In https://cs231n.github.io/neural-networks-2/, the authors say that preprocessing should only be done on the training set, and then the mean, variance, etc. of the training set should be used on the validation and test sets. I can't find any other source on why this should be done, and I'm wondering how important this is compared to taking the data mean and variance and normalizing based on those at the beginning. Also, if it is very important to only normalize the training set and apply that to the rest of the data set, how would that be implemented with cross-validation in keras?


Experience with many different datasets containing discrete or continuous input variables have shown me that normalization makes training much easier. The randomly selected set of initial weights is most often selected from a uniform (+/-) distribution. Hence, normalized variables favor a smooth and unbiased start of the learning process.

A practical approach is to normalize based on the data distribution in the training set. The training and test sets should be obtained from the same distribution. I use a random generator the choose which case goes to the training set, or whether it is assigned to the test set - all before any training takes place. You can then apply the normalization constants to the test set. As these two sets are interchangeable, there is no issue with using the normalization constants calculated from the training set, for normalizing the test set as well.

My simple scheme for continuous input variables, was to divide each data point by its maximal value in the training set

$ x_{norm}(i) = x_{data}(i) / \max(x_{data}(i)) $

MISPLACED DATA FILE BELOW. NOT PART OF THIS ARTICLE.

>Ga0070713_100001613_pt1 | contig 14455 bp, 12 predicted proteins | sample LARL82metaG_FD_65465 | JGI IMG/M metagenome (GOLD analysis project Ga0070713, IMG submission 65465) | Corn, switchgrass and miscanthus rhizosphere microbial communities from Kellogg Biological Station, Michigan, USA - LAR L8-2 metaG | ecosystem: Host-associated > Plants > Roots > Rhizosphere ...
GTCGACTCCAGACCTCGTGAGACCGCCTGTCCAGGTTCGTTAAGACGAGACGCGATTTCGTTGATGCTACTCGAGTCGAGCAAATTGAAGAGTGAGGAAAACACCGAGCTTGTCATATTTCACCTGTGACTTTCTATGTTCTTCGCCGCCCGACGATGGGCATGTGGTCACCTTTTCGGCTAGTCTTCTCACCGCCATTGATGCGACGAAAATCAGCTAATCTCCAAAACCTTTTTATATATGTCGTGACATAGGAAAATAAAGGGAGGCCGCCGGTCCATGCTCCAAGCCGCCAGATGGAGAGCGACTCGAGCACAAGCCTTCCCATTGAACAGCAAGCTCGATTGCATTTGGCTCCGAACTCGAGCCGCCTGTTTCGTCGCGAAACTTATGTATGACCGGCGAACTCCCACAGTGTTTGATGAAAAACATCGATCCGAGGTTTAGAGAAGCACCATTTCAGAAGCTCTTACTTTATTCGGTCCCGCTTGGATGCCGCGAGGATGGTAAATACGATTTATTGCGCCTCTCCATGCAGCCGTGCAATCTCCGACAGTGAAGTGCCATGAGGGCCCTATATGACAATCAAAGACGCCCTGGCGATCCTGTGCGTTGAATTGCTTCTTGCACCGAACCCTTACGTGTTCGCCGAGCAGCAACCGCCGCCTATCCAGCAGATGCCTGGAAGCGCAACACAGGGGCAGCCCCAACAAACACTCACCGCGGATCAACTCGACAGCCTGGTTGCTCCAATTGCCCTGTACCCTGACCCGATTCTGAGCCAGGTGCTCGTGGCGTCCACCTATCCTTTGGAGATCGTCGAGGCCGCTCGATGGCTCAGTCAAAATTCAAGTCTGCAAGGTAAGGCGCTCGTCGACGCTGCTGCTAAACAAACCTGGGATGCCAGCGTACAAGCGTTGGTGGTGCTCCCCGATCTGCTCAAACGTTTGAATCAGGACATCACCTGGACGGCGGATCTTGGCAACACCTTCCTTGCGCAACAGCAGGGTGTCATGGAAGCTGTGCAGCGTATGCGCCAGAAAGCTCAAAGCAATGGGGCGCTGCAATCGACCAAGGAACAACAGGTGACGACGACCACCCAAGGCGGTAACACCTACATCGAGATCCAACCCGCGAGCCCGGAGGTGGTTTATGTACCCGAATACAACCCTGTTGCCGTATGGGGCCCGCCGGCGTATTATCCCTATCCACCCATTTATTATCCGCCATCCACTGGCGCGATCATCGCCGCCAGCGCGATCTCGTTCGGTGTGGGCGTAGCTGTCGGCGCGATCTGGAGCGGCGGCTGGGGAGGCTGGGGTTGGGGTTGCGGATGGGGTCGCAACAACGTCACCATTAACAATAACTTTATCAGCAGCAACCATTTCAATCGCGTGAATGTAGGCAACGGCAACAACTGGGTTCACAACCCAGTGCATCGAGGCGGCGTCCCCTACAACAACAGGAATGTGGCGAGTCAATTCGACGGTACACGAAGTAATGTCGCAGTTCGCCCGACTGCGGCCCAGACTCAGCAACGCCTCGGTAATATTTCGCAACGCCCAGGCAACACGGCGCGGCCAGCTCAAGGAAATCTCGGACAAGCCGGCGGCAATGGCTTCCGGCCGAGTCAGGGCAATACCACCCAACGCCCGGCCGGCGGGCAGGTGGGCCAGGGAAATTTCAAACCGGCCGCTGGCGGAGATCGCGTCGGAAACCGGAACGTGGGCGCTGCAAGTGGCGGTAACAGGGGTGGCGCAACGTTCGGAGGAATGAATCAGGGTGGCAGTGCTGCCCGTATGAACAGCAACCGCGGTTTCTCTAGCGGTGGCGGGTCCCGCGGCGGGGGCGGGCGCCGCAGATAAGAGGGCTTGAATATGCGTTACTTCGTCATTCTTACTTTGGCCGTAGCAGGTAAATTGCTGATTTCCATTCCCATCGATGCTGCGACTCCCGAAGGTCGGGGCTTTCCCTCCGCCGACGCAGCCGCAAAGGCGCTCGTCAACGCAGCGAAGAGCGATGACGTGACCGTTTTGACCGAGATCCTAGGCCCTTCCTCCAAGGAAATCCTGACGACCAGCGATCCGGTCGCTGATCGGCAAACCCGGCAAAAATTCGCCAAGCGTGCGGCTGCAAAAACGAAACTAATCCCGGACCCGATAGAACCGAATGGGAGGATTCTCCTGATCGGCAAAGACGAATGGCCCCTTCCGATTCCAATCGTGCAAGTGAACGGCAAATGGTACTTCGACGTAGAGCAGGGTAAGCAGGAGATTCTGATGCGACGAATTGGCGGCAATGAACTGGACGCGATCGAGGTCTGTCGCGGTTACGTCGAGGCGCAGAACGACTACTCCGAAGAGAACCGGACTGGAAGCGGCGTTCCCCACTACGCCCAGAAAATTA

Discrete input variables need not be normalized, when they are either $0$ or $1$.

There are published papers in the literature that compare normalization schemes and the properties of the resulting neural networks.

Preprocessing - in general - is an open field.

Within image processing, some colleagues have initialized the NN-weights of the first hidden layer with the coefficients of different linear filters. See for an overview for example Egmont-Petersen et al. 2002, Image processing with neural networks - a review, Pattern Recognition.

  • $\begingroup$ I don't doubt that normalization itself is very useful, but I'm more wondering about when to normalize and which data the normalization should be based on: normalize based on just the training set (and then use the mean, variance, etc. to normalize everything else) or based on the entire set. $\endgroup$ Jul 23 '20 at 20:17
  • $\begingroup$ The answer has been extended to account for your additional questions - thanks. $\endgroup$ Jul 23 '20 at 20:57
  • $\begingroup$ Thanks. Why is it that normalizing the training set and using those normalization constants to normalize the test set is preferred over just normalizing the entire data set, as the authors say? $\endgroup$ Jul 23 '20 at 23:09
  • $\begingroup$ It is more a principal matter. When normalizing on the training data, you make no calculations what so ever a priori, on your test set. The test data remain untouched until you use them post hoc for testing purposes. $\endgroup$ Jul 24 '20 at 6:56

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